NASHVILLE, Tenn. (Mike Osborne) -- Nashville Mayor John Cooper says his proposed 32 percent increase in property taxes is the only way to fix the city’s pandemic battered budget, but a number of Metro Council Members beg to differ.
Mayor John Cooper made a grim budget proposal to the City Council Tuesday afternoon. He began the virtual presentation by noting that the March 3 tornado and the ongoing health crisis will cost the city $192 million in April, May and June alone.
Cooper revealed that to stay in the black during the final weeks of the fiscal year, the city will be forced to dramatically reduce expenditures and deplete nearly all its cash reserves. Nashville will end its budget year with an estimated $12 million dollars on hand, a frighteningly small sum for a city the size of Nashville.
The mayor went on to say getting Metro’s finances back on track in the new fiscal year that begins July 1 will be even more painful. He told council members current estimates suggest the twin tornado and pandemic disasters will ultimately cost the city some $470 million. That’s about $1 out of every $5 dollars the city normally spends in a year’s time.
To respond to the health crisis, maintain current city services and replenish depleted reserves, Cooper has proposed a $1 increase in the property tax. Should the increase be approved, owners will pay just over 800 dollars more each year in taxes for a home valued at the current Nashville median price of $330,000.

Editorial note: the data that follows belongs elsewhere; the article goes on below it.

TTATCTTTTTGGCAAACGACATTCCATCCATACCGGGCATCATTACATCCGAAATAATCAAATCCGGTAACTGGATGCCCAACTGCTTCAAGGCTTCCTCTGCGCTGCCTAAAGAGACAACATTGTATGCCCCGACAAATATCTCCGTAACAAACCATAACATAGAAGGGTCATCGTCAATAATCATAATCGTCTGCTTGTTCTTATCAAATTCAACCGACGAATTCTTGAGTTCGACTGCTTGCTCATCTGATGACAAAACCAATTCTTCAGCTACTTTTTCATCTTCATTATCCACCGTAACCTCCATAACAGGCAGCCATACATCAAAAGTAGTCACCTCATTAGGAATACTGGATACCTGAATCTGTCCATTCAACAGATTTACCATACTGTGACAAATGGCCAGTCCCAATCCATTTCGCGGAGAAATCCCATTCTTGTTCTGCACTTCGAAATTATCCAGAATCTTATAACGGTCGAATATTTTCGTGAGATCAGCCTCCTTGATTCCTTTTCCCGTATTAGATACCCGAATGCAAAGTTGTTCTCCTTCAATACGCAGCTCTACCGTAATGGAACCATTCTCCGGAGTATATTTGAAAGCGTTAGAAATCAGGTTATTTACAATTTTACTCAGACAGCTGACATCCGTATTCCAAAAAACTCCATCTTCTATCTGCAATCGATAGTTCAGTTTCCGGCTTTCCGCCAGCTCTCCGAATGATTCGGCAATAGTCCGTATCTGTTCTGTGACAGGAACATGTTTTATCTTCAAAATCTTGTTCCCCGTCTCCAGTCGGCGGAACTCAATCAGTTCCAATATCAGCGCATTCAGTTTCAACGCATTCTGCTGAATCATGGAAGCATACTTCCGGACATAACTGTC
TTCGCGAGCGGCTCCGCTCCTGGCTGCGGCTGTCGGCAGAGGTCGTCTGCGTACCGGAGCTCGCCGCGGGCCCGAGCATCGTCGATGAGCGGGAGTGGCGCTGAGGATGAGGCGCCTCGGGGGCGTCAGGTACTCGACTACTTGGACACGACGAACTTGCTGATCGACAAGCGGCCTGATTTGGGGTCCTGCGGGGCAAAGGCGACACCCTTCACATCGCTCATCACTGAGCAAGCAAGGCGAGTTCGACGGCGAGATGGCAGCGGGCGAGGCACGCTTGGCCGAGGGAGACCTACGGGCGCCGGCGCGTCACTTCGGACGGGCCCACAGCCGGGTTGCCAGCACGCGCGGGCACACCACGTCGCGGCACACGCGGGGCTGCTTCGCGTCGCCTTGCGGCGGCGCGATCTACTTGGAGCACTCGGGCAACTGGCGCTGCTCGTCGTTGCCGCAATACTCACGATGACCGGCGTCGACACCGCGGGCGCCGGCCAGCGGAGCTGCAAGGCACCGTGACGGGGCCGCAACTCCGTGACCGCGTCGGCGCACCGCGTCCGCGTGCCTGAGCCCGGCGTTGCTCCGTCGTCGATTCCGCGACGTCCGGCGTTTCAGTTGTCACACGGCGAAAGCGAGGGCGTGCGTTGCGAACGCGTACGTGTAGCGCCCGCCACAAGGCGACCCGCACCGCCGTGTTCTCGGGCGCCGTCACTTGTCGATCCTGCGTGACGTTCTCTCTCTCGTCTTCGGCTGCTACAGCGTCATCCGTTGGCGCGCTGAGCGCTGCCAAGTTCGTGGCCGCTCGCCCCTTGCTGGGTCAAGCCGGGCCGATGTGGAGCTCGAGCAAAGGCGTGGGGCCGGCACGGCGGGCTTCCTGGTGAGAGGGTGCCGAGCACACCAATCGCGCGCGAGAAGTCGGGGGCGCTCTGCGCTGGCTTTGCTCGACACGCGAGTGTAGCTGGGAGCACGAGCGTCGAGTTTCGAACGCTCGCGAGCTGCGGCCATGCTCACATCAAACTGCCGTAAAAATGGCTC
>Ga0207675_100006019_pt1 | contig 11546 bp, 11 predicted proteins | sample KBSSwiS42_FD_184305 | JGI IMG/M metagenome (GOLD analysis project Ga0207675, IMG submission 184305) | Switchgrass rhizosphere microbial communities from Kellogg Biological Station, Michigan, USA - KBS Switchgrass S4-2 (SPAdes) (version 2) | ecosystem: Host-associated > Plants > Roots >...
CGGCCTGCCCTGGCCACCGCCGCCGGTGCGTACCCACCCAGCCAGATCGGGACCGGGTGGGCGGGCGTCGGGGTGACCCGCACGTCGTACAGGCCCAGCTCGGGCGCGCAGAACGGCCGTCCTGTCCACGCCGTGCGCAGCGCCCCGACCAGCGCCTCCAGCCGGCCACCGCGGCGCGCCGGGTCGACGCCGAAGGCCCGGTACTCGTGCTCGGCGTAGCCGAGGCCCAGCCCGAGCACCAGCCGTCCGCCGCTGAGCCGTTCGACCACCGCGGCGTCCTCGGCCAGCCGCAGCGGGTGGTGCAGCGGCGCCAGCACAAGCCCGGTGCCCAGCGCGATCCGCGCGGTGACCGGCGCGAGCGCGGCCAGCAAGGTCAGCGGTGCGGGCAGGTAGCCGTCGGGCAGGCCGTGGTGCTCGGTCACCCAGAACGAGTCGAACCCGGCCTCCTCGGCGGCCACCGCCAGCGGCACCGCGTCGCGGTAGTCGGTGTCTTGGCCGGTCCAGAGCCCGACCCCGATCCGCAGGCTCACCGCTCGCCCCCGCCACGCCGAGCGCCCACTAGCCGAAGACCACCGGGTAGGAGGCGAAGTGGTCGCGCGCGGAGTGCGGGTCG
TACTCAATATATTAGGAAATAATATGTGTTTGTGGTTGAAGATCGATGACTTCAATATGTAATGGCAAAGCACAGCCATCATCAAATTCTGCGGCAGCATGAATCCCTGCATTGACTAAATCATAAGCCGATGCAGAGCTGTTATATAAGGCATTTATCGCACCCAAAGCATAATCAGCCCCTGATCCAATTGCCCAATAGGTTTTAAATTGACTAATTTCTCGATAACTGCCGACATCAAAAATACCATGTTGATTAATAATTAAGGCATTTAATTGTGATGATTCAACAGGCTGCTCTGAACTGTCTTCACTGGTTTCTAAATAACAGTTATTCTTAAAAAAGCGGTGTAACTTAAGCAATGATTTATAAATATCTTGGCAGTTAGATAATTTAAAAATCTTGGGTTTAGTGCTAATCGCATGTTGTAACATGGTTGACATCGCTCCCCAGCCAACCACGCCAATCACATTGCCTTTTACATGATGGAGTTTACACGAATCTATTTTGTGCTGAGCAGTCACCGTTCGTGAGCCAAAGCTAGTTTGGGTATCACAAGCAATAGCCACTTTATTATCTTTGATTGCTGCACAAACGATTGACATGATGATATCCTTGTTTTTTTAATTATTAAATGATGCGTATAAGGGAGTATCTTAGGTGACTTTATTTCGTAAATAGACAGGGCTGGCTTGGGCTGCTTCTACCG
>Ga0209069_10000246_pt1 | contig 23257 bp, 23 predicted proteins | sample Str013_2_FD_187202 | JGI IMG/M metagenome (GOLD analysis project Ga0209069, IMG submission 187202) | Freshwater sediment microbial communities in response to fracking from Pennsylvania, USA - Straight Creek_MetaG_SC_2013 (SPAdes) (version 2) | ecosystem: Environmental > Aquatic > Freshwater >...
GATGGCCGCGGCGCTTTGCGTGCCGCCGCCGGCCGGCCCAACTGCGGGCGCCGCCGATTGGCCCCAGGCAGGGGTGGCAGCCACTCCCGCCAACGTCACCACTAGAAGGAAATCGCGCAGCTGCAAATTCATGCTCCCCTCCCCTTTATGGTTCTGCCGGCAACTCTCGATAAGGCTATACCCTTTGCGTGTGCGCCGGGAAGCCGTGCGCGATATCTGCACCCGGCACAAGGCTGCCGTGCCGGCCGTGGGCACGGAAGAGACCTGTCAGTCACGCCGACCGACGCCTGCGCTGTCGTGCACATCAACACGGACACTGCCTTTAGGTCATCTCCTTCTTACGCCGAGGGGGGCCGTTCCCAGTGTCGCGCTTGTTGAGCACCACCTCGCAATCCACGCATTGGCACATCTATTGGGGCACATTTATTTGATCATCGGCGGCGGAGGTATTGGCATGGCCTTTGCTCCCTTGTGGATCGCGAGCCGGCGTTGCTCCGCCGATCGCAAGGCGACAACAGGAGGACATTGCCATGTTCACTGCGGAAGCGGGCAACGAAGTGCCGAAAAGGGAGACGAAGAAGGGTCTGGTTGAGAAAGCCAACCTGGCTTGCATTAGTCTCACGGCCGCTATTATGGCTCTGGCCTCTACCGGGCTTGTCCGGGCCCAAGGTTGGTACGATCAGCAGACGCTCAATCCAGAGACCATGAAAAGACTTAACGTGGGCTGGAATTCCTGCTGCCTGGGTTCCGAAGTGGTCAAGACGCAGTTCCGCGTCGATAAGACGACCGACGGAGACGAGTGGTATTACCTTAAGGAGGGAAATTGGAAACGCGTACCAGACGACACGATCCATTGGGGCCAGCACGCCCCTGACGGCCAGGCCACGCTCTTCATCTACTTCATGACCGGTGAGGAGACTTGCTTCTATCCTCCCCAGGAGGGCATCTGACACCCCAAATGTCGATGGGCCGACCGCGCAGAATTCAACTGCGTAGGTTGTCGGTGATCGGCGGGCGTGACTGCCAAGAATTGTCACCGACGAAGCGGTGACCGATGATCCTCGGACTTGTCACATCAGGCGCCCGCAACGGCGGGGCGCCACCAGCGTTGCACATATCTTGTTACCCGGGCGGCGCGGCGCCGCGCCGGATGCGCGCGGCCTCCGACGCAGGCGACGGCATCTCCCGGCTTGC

Mayor Cooper argued that even after such a dramatic rise in property taxes, Nashville residents will still have one of the smallest big city tax burdens in the nation. He warned failing to implement the increase will require dramatic cuts in city services, and layoffs for many city employees.
Within hours of the presentation, a number of Council Members were pushing back against the proposal. Councilman Steve Glover took to social media to urge residents to resist the increase saying “your wallet is counting on you.” Glover will reportedly propose an alternative budget.
The council’s minority caucus released a statement yesterday saying in part “If the administration thinks the budget is a ‘done deal,’ our message is ‘no way.”
Council Budget Committee Chair Bob Mendes has pushed a property tax increase for years, but even he has reservations. Mendes expressed particular concerns about job cuts such a budget would cause among key non-profits that provide the city with critical services.
The council doesn’t have much time to agree on a way forward. A new budget must be approved by no later than June 30.
You can review Mayor Cooper’s entire budget presentation here.